Dennis Day was the perennial "kid" singer whose signature line—"Oh, Mr. Benny"—was enough to generate thunderous studio applause on Jack Benny's radio and television shows.
A mischievous leprechaun of an Irish tenor, Day was also a talented mimic who would bury Benny beneath a cascade of dialects and characters, only stopping when the exasperated comedian would sigh and say, "Oh, for heaven's sake. Sing, Dennis."
And sing he did in his smooth, lilting tenor. His selections ranged from "Too-ra-loo-ra-loo-ral, That's an Irish Lullaby" to the lively, foot-tapping "MacNamara's Band."
Day intended to enroll in law school at Fordham University after graduating from Manhattan College in 1939. But a recording of his songs that he mailed to Benny's wife, Mary Livingston, changed those plans permanently. Livingston persuaded her husband to give Day a two-week tryout.
"I was a green kid out of college when I joined the show Oct. 8, 1939," Day said. "I'll never forget it. I was scared stiff. But he [Benny] was like a father to me, so kind and gentle. Two weeks went into practically 35 years."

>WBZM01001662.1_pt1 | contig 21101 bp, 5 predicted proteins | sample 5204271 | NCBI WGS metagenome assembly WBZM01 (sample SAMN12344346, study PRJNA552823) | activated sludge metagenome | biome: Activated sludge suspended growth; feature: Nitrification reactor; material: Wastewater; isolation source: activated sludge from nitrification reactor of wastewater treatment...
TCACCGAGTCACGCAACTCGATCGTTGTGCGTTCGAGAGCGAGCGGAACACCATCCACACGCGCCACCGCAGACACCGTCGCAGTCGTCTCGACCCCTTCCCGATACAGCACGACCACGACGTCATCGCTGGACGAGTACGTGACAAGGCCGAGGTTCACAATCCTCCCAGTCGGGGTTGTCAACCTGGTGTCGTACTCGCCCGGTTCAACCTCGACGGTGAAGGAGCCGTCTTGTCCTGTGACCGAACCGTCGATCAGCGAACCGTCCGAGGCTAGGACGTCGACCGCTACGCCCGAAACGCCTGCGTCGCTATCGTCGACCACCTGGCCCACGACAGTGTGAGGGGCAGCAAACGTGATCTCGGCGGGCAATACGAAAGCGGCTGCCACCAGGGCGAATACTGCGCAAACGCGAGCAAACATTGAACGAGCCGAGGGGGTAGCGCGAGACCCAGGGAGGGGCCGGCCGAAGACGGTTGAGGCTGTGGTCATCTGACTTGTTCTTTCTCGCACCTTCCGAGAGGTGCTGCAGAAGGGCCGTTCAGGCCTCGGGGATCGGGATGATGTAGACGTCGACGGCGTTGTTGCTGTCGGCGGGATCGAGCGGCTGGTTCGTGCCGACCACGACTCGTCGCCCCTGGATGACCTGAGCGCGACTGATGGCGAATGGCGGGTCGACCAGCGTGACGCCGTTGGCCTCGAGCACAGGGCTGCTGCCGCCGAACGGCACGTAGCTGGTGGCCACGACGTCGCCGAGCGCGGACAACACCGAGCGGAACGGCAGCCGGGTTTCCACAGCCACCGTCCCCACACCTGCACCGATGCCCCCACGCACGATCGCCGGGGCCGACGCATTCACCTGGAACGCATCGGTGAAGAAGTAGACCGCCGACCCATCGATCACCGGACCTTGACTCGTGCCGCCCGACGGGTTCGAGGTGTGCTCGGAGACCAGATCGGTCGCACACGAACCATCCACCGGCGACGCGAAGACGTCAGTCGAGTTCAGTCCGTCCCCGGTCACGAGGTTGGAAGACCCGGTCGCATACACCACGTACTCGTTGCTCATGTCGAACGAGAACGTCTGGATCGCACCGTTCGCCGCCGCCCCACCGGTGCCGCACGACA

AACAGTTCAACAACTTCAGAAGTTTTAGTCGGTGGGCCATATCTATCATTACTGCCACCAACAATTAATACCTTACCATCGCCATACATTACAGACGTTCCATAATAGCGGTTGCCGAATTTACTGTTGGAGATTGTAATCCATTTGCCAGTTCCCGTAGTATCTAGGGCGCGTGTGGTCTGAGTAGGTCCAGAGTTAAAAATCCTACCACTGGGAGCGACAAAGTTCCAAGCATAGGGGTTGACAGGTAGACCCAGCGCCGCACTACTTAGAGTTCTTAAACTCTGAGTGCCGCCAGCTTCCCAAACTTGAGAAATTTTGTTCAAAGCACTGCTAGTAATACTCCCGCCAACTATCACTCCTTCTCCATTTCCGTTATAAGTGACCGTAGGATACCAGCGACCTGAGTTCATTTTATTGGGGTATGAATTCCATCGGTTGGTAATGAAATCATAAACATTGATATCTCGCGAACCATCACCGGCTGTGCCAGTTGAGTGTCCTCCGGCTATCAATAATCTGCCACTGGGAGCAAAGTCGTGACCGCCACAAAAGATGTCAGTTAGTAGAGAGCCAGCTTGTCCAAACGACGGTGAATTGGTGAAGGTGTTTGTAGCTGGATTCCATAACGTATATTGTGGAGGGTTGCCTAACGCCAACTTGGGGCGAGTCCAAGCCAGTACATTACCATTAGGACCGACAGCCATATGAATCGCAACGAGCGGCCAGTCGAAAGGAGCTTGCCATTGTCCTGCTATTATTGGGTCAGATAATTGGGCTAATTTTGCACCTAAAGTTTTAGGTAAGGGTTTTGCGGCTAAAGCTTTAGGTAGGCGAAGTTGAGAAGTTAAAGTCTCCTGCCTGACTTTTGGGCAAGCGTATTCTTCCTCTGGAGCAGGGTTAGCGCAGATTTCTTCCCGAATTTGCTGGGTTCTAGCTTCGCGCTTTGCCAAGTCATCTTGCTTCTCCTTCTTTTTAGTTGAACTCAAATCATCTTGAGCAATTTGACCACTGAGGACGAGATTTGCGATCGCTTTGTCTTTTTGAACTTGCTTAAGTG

Although he specialized in Irish ballads like "Danny Boy," and appeared in eight films, Day was best known for his playful encounters with Benny.
In his final years, Day sang at conventions, fairs, churches and clubs. He continued to make appearances at benefits, despite the fact that he was confined to a wheelchair.
In 1985, he teamed for the first time with his sister-in-law, Ann Blyth, at an appearance in Downey. They were such a hit, that they agreed to an encore performance at El Camino College in Torrance.
Among Day's popular recordings were "Peg of My Heart" and "Clancy Lowered the Boom." His films included "Buck Benny Rides Again," "Music in Manhattan," "One Sunday Afternoon" and "Melody Time."